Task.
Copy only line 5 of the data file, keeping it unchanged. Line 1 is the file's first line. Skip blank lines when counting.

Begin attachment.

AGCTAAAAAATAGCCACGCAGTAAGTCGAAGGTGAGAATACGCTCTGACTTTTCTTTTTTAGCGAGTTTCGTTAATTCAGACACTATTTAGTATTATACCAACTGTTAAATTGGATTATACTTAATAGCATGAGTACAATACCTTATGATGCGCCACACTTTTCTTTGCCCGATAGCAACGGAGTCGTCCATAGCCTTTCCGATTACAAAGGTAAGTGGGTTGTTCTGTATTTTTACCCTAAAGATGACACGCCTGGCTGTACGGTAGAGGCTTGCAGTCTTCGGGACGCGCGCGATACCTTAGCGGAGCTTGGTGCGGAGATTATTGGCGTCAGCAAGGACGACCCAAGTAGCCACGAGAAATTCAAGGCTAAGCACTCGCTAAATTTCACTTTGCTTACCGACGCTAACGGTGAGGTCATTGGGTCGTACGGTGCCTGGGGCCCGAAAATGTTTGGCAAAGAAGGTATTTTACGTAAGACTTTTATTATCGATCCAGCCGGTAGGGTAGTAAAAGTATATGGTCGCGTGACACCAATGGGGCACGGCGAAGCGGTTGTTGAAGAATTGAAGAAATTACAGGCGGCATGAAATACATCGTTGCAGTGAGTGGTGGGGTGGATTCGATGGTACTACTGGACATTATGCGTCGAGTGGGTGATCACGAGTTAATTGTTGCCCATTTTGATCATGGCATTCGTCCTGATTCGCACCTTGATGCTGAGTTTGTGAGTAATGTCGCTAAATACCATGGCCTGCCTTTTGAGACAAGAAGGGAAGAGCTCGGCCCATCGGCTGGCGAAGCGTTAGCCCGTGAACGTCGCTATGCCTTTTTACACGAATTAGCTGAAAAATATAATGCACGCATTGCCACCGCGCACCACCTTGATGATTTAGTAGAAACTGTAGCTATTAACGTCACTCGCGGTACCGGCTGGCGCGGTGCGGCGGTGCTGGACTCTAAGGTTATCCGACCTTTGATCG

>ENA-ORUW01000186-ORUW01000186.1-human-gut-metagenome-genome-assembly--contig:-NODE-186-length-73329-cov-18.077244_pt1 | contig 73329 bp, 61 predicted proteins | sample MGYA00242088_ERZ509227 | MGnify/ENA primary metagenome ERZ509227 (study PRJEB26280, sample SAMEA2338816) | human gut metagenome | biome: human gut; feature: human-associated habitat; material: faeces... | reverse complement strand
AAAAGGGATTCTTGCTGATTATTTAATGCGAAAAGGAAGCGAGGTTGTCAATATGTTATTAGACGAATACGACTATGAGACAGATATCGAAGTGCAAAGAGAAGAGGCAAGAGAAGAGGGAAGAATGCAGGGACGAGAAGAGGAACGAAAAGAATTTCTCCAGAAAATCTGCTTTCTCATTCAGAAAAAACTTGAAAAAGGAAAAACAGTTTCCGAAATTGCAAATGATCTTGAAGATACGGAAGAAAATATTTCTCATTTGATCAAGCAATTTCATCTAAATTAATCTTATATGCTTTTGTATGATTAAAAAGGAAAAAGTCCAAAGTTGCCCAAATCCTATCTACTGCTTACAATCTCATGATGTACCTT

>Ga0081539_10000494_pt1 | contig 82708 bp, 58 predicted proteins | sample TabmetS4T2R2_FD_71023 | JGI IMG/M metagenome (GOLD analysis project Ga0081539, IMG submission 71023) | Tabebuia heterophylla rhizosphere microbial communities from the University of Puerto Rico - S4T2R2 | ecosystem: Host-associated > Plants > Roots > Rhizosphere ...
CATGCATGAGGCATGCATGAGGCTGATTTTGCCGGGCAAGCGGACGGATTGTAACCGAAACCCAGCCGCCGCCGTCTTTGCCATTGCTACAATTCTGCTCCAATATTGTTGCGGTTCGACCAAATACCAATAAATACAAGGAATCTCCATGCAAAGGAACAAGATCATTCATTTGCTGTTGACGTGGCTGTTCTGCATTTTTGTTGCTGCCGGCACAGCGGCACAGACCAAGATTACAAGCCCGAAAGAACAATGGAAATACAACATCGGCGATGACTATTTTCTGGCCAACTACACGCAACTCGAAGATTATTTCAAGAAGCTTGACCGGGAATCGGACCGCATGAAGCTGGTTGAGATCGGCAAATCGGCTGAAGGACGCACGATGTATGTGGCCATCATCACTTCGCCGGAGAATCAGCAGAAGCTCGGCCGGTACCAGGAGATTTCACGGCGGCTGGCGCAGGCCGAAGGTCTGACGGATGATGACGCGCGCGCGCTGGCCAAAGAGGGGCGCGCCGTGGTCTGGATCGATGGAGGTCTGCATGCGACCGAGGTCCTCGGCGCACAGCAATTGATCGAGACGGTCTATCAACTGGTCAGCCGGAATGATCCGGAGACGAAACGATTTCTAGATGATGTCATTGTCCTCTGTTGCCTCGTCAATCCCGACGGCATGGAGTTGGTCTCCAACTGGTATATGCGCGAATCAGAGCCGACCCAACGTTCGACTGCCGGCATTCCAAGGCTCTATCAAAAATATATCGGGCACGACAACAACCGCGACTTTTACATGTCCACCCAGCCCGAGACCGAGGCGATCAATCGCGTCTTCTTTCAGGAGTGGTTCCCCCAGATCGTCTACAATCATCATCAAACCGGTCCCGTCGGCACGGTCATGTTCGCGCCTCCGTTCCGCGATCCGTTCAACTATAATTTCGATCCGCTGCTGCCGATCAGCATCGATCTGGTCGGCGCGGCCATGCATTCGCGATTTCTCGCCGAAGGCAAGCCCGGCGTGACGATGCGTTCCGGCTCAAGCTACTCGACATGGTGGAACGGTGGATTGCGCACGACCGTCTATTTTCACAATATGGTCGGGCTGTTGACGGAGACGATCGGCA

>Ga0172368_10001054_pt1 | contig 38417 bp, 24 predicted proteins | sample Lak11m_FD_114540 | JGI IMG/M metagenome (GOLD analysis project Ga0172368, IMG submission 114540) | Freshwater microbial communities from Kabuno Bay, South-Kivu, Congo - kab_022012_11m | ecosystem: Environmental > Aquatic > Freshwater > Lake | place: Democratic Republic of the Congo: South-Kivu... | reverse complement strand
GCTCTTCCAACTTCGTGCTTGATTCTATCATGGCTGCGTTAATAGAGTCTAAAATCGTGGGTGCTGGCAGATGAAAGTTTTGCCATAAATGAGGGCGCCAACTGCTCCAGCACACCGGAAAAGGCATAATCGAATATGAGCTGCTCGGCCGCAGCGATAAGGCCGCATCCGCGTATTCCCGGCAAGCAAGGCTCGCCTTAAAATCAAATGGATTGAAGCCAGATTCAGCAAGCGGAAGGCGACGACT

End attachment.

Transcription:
CATGCATGAGGCATGCATGAGGCTGATTTTGCCGGGCAAGCGGACGGATTGTAACCGAAACCCAGCCGCCGCCGTCTTTGCCATTGCTACAATTCTGCTCCAATATTGTTGCGGTTCGACCAAATACCAATAAATACAAGGAATCTCCATGCAAAGGAACAAGATCATTCATTTGCTGTTGACGTGGCTGTTCTGCATTTTTGTTGCTGCCGGCACAGCGGCACAGACCAAGATTACAAGCCCGAAAGAACAATGGAAATACAACATCGGCGATGACTATTTTCTGGCCAACTACACGCAACTCGAAGATTATTTCAAGAAGCTTGACCGGGAATCGGACCGCATGAAGCTGGTTGAGATCGGCAAATCGGCTGAAGGACGCACGATGTATGTGGCCATCATCACTTCGCCGGAGAATCAGCAGAAGCTCGGCCGGTACCAGGAGATTTCACGGCGGCTGGCGCAGGCCGAAGGTCTGACGGATGATGACGCGCGCGCGCTGGCCAAAGAGGGGCGCGCCGTGGTCTGGATCGATGGAGGTCTGCATGCGACCGAGGTCCTCGGCGCACAGCAATTGATCGAGACGGTCTATCAACTGGTCAGCCGGAATGATCCGGAGACGAAACGATTTCTAGATGATGTCATTGTCCTCTGTTGCCTCGTCAATCCCGACGGCATGGAGTTGGTCTCCAACTGGTATATGCGCGAATCAGAGCCGACCCAACGTTCGACTGCCGGCATTCCAAGGCTCTATCAAAAATATATCGGGCACGACAACAACCGCGACTTTTACATGTCCACCCAGCCCGAGACCGAGGCGATCAATCGCGTCTTCTTTCAGGAGTGGTTCCCCCAGATCGTCTACAATCATCATCAAACCGGTCCCGTCGGCACGGTCATGTTCGCGCCTCCGTTCCGCGATCCGTTCAACTATAATTTCGATCCGCTGCTGCCGATCAGCATCGATCTGGTCGGCGCGGCCATGCATTCGCGATTTCTCGCCGAAGGCAAGCCCGGCGTGACGATGCGTTCCGGCTCAAGCTACTCGACATGGTGGAACGGTGGATTGCGCACGACCGTCTATTTTCACAATATGGTCGGGCTGTTGACGGAGACGATCGGCA